Well, it didn’t work out as the pro-cloners wanted. Missouri opponents of human cloning didn’t just roll over when Amendment 2 passed through one of the most deceptive campaigns I have ever seen, abetted by a totally biased and in the tank media. And, as I have written here previously, the amendment overreached by requiring funding of embryonic stem cell research if the state funded other forms of research. As a consequence, the universities in MO lost money for new life science buildings and projects.
Now, the NYT–second only to the Kansas City Star in bias, weighs in with a story bemoaning the lack of difference that the passage of Amendment 2 made. It is the ordinary fare you see in the in biased reporting about the cloning/ESCR MSM. But I wish to call attention to two points:
1. Embryonic stem cell research was legal in MO before Amendment 2. And no one has introduced any bill of which I am aware to make it illegal in MO. If the Stowers Institute wished to conduct ESCR before Amendment 2, it could have done so until the cows came home without fear or worry about the research later being outlawed.
2. Thanks to Amendment 2, human cloning, somatic cell nuclear transfer, is a constitutional right in MO. This is not the same thing as ESCR. As I have been forced to point out constantly because stories like this one won’t, SCNT creates an embryo, one potential use for which is ESCR. Hence, the research Stowers wishes to do is not only ESCR, but creating embryos through cloning for the purpose of destroying them in ESCR. This is where the huge controversy lies, a point the media, as here, generally describes thusly:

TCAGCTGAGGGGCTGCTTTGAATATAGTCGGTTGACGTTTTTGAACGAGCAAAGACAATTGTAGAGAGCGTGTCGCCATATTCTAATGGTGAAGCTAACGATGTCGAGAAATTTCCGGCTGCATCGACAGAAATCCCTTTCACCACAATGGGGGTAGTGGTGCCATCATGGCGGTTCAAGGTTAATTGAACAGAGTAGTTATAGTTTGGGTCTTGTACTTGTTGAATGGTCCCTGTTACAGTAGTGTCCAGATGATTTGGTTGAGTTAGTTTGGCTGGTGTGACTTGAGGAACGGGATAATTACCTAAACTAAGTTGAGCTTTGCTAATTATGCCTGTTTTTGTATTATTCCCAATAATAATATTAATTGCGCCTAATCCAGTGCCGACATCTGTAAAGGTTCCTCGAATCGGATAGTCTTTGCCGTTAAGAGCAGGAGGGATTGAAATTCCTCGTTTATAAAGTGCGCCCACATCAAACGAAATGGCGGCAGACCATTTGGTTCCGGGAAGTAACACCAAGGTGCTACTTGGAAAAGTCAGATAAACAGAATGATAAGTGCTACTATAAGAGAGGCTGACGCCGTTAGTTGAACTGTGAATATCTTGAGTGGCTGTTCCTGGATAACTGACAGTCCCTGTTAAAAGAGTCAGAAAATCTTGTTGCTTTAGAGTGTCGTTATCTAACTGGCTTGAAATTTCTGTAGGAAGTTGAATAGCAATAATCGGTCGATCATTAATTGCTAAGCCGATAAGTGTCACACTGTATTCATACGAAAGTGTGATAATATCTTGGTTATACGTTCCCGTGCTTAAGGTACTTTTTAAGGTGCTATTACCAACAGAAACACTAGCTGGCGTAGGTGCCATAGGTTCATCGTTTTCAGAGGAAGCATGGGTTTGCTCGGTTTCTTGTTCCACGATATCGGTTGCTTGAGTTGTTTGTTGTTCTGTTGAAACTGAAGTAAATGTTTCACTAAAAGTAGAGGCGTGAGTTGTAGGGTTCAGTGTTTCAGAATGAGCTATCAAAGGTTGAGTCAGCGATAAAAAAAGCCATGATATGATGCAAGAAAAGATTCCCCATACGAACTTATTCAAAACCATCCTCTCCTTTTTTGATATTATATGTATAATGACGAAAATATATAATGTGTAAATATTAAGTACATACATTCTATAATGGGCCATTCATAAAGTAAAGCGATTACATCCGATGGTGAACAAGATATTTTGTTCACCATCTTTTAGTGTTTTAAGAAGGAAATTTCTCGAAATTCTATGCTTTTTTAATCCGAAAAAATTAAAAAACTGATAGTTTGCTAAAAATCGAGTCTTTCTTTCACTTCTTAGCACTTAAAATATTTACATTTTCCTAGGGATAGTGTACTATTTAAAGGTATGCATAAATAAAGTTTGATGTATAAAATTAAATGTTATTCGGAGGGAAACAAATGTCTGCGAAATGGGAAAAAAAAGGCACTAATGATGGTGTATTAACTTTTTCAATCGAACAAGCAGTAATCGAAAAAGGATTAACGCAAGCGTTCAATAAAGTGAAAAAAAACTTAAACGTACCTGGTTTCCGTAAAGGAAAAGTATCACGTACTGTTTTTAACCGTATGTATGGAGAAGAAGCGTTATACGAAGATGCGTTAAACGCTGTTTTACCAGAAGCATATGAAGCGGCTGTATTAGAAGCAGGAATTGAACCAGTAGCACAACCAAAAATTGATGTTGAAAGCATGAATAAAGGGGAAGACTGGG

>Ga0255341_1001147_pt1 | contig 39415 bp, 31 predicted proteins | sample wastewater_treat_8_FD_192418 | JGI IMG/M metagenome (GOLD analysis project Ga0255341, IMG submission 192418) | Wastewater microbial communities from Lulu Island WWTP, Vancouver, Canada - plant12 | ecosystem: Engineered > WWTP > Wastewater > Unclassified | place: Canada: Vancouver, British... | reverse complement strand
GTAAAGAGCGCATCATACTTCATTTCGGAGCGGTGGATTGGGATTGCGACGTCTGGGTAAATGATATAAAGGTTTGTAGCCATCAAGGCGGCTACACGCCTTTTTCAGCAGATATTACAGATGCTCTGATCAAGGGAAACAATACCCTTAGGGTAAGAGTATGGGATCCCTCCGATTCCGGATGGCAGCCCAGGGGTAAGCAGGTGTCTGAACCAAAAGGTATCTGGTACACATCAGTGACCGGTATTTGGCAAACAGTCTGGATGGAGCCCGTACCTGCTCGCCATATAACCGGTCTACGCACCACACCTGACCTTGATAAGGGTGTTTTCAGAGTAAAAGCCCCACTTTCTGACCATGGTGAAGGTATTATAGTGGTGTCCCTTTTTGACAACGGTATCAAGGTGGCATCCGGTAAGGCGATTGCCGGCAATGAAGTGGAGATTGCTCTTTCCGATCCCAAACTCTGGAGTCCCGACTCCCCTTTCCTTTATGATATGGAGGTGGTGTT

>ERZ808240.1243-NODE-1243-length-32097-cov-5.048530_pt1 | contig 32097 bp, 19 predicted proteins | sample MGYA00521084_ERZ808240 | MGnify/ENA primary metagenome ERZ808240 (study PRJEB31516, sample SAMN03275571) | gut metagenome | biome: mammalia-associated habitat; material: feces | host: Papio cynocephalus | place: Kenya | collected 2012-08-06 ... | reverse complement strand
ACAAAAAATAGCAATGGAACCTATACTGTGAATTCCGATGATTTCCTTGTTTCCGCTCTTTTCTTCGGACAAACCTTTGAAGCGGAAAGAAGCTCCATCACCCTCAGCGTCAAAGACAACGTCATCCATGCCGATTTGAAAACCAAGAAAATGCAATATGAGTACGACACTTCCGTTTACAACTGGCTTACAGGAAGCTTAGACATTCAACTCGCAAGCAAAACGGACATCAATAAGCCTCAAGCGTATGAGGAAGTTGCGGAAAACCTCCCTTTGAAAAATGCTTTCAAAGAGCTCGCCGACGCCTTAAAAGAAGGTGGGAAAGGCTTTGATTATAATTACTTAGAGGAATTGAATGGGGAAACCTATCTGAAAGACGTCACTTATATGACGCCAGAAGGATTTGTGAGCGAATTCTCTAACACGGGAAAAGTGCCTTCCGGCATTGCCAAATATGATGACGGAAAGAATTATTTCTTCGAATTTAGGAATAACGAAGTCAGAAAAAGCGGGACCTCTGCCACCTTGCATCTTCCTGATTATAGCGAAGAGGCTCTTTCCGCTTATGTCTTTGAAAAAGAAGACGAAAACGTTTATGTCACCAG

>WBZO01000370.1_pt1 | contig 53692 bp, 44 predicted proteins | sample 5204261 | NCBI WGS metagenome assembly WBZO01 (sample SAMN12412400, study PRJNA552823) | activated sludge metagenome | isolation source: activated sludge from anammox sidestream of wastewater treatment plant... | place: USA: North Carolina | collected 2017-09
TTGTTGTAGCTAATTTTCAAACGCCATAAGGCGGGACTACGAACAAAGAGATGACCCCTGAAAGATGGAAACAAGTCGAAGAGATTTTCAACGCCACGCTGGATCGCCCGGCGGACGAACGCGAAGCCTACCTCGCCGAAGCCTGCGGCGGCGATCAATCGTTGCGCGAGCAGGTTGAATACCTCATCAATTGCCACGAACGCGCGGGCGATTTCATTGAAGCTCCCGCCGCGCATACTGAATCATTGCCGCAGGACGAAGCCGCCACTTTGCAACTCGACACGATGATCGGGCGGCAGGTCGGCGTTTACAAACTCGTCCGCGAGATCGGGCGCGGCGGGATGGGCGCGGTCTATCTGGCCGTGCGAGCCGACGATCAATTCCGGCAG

Within hours of the vote, opponents said they would fight on, focusing their attention narrowly on one element of the research, known as therapeutic cloning or somatic cell nuclear transfer, in which the nucleus of a mature cell is transplanted into an egg cell, which would then produce stem cells.
The debate has come down to a fight over what constitutes “cloning.”
Supporters of the amendment say they banned human cloning, which they defined in the amendment as an act that could result in a woman’s pregnancy and the creation of a human fetus inside a woman’s uterus. Opponents say the replication of cells, regardless of implantation in the uterus, amounts to cloning.
First, yet again, SCNT creates an embryo, not stem cells. Second, the definition of cloning was junk biology as defined in Amendment 2. The answer to this dispute about whether SCNT is or is not cloning has a scientific answer which would have been easy to learn with a few phone calls. But that would have proven the opponents right, so that reporting was never done. The Times likes to think of itself as the paper of record. It is actually the paper of bias.